Some Firecrackers Blow Up In Your Hand

Night Falls Over Kortedala by Jens Lekman

Sometimes it's hard to be sincere as an artist. The first time I listened to Night Falls Over Kortedala I kind of thought his music was cheesy; the strings, harps, his baritone, and strange lyrics all seemed incongruent (what exactly are "babies of snow"?). But sincerity is something that Jens is not short of, in the least. There is a rare kind of honesty in the way Lekman takes his life and transforms it into music, unabashedly turning his time spent in Kortedala into an album of pop songs.

The album opens with "And I Remember Every Kiss" and "Sipping on the Sweet Nectar", two songs that seem to be of the same thought. In "And I Remember Every Kiss" Jens sings "And I would never kiss anyone/Who doesn't burn me like the sun/And I remember every kiss/Like my first kiss" over a crescendo of strings, horns and timpani. As if a continuation of a thought, in "Sipping on the Sweet Nectar" Lekman sings "Remember your first kiss?/Well how can I forget" but regrets it, singing "I see myself on my deathbed saying/I wish I would have loved less". But after coming to the resolution of sipping on the sweet nectars of his memories, the album launches right into those memories.

The remaining ten songs on the album span a varying range of situations that Jens makes comically endearing and surprisingly relatable. In "The Opposite of Hallelujah" Jens narrates his (failed) struggle to convey his unending sorrow to his sister, while in "A Postcard to Nina" Jens finds himself in Nina's apartment, posing as her boyfriend and having dinner with her Catholic father to hide Nina's secret relationship with her girlfriend. Jens also describes accidentally cutting off his finger in "Your Arms Around Me", singing about "Shirin", a hairdresser from Iraq, vowing silence (and flirting with a deaf girl in sign language) in "It Was A Strange Time in My Life". Though I'd rarely find myself relating to any of these situations, it's hard to not relate to hearing someone say "It's the opposite of being you/You don't know what I'm going through", or to not be seduced by the encouragement of "Don't let anyone stand in your way". The album ends with "Friday Night at the Drive-In Bingo", a place that Jens worked in for a short period of time (before immediately deciding he'd rather write music than be on hiatus working in a depressing bingo).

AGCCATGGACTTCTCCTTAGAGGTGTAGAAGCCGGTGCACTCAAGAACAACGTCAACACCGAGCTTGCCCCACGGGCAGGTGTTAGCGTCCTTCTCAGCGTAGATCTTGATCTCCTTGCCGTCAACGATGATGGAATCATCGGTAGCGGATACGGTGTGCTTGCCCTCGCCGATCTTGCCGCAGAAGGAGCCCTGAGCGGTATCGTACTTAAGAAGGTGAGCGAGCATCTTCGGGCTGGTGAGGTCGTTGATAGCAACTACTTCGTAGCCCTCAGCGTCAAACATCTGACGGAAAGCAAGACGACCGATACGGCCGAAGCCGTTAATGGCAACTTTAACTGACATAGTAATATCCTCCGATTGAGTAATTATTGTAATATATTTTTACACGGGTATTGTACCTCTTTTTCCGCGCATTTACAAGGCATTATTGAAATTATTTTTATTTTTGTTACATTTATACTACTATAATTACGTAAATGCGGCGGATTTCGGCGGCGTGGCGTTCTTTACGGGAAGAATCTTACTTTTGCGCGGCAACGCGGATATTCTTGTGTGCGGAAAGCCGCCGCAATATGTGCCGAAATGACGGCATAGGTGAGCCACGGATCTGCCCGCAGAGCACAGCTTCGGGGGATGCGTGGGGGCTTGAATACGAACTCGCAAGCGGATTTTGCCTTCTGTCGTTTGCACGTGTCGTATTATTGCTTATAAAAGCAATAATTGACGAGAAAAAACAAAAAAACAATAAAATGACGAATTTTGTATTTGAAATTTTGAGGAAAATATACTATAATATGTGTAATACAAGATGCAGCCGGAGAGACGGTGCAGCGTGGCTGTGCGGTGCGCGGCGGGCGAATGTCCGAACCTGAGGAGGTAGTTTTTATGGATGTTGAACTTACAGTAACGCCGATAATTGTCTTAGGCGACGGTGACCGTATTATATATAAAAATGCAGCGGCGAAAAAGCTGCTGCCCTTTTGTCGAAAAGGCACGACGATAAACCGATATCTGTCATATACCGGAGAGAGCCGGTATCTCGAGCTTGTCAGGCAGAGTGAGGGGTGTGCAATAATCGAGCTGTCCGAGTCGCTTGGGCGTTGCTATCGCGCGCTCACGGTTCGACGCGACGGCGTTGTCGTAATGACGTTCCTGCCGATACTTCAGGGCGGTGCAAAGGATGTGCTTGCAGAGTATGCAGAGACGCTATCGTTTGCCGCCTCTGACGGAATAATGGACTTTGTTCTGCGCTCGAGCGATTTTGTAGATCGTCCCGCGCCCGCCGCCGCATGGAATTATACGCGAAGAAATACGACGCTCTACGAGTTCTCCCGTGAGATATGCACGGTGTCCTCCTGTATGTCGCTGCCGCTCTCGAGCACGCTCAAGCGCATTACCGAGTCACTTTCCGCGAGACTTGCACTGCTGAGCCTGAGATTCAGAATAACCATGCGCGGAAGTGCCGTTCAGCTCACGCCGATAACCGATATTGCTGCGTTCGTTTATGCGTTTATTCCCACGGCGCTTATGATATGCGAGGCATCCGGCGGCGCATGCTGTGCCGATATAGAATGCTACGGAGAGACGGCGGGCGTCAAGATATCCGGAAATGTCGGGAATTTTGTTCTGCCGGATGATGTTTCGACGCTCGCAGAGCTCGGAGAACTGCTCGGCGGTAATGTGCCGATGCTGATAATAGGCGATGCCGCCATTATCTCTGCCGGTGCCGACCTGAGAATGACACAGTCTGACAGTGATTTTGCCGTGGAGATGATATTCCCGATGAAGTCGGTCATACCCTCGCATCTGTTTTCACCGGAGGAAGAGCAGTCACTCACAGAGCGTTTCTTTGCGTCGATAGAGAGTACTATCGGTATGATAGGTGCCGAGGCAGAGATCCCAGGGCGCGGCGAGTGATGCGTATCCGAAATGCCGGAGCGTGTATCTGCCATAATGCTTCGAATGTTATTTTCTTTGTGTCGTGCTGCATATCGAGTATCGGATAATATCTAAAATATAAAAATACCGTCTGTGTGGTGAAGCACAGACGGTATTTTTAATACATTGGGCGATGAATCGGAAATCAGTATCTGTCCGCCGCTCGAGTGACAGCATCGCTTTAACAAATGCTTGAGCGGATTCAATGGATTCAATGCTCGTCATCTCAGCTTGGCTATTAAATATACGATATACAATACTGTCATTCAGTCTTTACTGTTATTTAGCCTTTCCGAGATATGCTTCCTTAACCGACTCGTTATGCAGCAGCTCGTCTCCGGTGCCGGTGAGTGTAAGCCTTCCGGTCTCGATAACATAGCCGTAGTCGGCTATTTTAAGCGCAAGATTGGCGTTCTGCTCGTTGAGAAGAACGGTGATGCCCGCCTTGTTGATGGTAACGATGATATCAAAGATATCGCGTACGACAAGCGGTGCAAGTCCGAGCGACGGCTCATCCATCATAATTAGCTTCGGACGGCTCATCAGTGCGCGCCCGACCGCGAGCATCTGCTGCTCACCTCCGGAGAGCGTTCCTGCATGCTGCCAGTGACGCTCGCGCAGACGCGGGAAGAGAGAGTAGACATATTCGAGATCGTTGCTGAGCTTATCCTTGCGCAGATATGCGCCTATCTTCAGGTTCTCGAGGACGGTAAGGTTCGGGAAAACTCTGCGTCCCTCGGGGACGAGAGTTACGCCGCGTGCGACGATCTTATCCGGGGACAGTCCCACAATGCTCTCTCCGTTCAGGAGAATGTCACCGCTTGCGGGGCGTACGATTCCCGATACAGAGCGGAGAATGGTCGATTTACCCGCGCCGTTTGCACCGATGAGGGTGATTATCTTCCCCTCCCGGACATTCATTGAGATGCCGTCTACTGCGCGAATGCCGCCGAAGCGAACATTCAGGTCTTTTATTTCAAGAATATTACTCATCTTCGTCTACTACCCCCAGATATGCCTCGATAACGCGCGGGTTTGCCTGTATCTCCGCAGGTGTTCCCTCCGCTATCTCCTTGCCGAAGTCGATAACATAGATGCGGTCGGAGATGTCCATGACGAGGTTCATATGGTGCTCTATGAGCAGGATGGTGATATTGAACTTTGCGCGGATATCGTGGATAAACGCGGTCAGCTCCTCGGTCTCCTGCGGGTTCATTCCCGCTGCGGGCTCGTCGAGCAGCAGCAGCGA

There is no shortage of sentimentality, either. In "Into Eternity" Jens unabashedly admits "If I had to choose a moment of time/To take with me into eternity/I'd choose this moment with you in my arms". In "I'm Leaving You Because I Don't Love You" he admits he's not in love, and sings "I'm so sorry I couldn't love you enough". "Kanske Ar Jag Kar I Dig" (meaning "Maybe I'm In Love With You") is easily the sweetest song on the album, in which Jens describes his awkwardness in trying to impress a girl he believes he's in love with, finally singing "I think I'm gonna drop my cool now/The best way to touch your heart is to make an ass of myself".

Nights Fall Over Kortedala is fearlessly sentimental, refreshingly honest and bravely adventurous. Musically, Jens blends an extraordinary range of genres and instruments, from doo wop and motown to beach-party disco, using anything from samples to horns. Though its hard to believe that someone can sing "We could start a little farm with little white bunnies/Just cause watching them copulate is very funny", it's hard not to enjoy it.

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